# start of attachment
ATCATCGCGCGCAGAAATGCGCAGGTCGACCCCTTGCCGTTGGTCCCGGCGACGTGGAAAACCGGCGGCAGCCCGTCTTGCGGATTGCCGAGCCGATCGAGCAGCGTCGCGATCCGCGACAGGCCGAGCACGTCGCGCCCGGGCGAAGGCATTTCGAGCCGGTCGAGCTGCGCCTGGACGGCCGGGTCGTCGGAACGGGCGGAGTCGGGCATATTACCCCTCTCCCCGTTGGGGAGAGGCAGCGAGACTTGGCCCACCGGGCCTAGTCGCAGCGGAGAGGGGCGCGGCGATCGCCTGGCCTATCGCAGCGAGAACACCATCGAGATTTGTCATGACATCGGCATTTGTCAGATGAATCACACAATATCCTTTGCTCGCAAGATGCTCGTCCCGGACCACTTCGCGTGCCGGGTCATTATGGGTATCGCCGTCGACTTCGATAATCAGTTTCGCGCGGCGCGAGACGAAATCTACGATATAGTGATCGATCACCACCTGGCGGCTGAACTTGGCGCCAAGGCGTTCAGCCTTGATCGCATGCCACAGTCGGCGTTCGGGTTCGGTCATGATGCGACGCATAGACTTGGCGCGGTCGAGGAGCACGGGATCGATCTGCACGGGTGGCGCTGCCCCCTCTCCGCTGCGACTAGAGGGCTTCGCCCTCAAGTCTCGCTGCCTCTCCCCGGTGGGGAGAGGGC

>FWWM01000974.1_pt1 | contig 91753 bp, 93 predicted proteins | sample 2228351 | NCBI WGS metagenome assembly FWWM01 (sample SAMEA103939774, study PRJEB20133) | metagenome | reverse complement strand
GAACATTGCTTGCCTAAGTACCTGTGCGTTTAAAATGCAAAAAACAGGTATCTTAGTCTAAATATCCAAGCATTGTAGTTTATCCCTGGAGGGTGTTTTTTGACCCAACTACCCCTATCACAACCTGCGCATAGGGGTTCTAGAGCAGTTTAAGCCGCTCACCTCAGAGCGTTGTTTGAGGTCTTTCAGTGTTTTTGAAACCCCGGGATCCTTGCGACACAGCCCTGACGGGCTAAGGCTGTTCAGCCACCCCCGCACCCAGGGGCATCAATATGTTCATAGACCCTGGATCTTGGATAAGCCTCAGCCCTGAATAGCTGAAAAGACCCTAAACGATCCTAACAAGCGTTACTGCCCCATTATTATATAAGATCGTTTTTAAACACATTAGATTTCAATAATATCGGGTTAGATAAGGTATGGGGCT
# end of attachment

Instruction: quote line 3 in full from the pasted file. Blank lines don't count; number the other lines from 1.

GAACATTGCTTGCCTAAGTACCTGTGCGTTTAAAATGCAAAAAACAGGTATCTTAGTCTAAATATCCAAGCATTGTAGTTTATCCCTGGAGGGTGTTTTTTGACCCAACTACCCCTATCACAACCTGCGCATAGGGGTTCTAGAGCAGTTTAAGCCGCTCACCTCAGAGCGTTGTTTGAGGTCTTTCAGTGTTTTTGAAACCCCGGGATCCTTGCGACACAGCCCTGACGGGCTAAGGCTGTTCAGCCACCCCCGCACCCAGGGGCATCAATATGTTCATAGACCCTGGATCTTGGATAAGCCTCAGCCCTGAATAGCTGAAAAGACCCTAAACGATCCTAACAAGCGTTACTGCCCCATTATTATATAAGATCGTTTTTAAACACATTAGATTTCAATAATATCGGGTTAGATAAGGTATGGGGCT